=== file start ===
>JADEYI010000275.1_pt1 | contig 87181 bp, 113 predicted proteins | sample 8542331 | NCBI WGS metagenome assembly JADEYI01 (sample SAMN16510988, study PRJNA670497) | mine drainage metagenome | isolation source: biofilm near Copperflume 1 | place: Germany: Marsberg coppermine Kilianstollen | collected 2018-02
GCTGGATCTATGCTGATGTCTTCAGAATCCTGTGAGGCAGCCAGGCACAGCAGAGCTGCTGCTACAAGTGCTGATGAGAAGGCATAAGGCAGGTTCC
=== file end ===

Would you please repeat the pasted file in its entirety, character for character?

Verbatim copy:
>JADEYI010000275.1_pt1 | contig 87181 bp, 113 predicted proteins | sample 8542331 | NCBI WGS metagenome assembly JADEYI01 (sample SAMN16510988, study PRJNA670497) | mine drainage metagenome | isolation source: biofilm near Copperflume 1 | place: Germany: Marsberg coppermine Kilianstollen | collected 2018-02
GCTGGATCTATGCTGATGTCTTCAGAATCCTGTGAGGCAGCCAGGCACAGCAGAGCTGCTGCTACAAGTGCTGATGAGAAGGCATAAGGCAGGTTCC